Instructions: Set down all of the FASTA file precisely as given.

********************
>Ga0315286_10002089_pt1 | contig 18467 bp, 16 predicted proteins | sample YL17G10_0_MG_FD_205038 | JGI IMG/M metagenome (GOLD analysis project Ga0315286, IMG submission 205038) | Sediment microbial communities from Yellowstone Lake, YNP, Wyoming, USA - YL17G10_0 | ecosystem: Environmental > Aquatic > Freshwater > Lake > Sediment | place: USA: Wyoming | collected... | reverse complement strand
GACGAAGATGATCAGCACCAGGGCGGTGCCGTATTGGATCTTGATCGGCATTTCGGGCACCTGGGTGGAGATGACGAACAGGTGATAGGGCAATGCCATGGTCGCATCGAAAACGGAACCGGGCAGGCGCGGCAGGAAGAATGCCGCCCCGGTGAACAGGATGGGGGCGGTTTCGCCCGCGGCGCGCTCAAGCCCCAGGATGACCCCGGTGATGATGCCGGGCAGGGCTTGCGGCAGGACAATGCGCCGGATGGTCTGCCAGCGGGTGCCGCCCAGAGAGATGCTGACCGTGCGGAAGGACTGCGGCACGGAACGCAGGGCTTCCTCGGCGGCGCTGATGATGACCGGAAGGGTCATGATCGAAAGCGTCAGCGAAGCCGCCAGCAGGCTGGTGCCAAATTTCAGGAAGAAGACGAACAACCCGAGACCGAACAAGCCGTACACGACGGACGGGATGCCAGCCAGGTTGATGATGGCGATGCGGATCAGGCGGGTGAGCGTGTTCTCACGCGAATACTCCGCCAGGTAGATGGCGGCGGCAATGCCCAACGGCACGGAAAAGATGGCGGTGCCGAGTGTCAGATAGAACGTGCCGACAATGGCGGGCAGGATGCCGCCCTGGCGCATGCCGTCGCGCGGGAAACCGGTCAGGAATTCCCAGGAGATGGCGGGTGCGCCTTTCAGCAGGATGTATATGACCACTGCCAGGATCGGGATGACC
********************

>Ga0315286_10002089_pt1 | contig 18467 bp, 16 predicted proteins | sample YL17G10_0_MG_FD_205038 | JGI IMG/M metagenome (GOLD analysis project Ga0315286, IMG submission 205038) | Sediment microbial communities from Yellowstone Lake, YNP, Wyoming, USA - YL17G10_0 | ecosystem: Environmental > Aquatic > Freshwater > Lake > Sediment | place: USA: Wyoming | collected... | reverse complement strand
GACGAAGATGATCAGCACCAGGGCGGTGCCGTATTGGATCTTGATCGGCATTTCGGGCACCTGGGTGGAGATGACGAACAGGTGATAGGGCAATGCCATGGTCGCATCGAAAACGGAACCGGGCAGGCGCGGCAGGAAGAATGCCGCCCCGGTGAACAGGATGGGGGCGGTTTCGCCCGCGGCGCGCTCAAGCCCCAGGATGACCCCGGTGATGATGCCGGGCAGGGCTTGCGGCAGGACAATGCGCCGGATGGTCTGCCAGCGGGTGCCGCCCAGAGAGATGCTGACCGTGCGGAAGGACTGCGGCACGGAACGCAGGGCTTCCTCGGCGGCGCTGATGATGACCGGAAGGGTCATGATCGAAAGCGTCAGCGAAGCCGCCAGCAGGCTGGTGCCAAATTTCAGGAAGAAGACGAACAACCCGAGACCGAACAAGCCGTACACGACGGACGGGATGCCAGCCAGGTTGATGATGGCGATGCGGATCAGGCGGGTGAGCGTGTTCTCACGCGAATACTCCGCCAGGTAGATGGCGGCGGCAATGCCCAACGGCACGGAAAAGATGGCGGTGCCGAGTGTCAGATAGAACGTGCCGACAATGGCGGGCAGGATGCCGCCCTGGCGCATGCCGTCGCGCGGGAAACCGGTCAGGAATTCCCAGGAGATGGCGGGTGCGCCTTTCAGCAGGATGTATATGACCACTGCCAGGATCGGGATGACC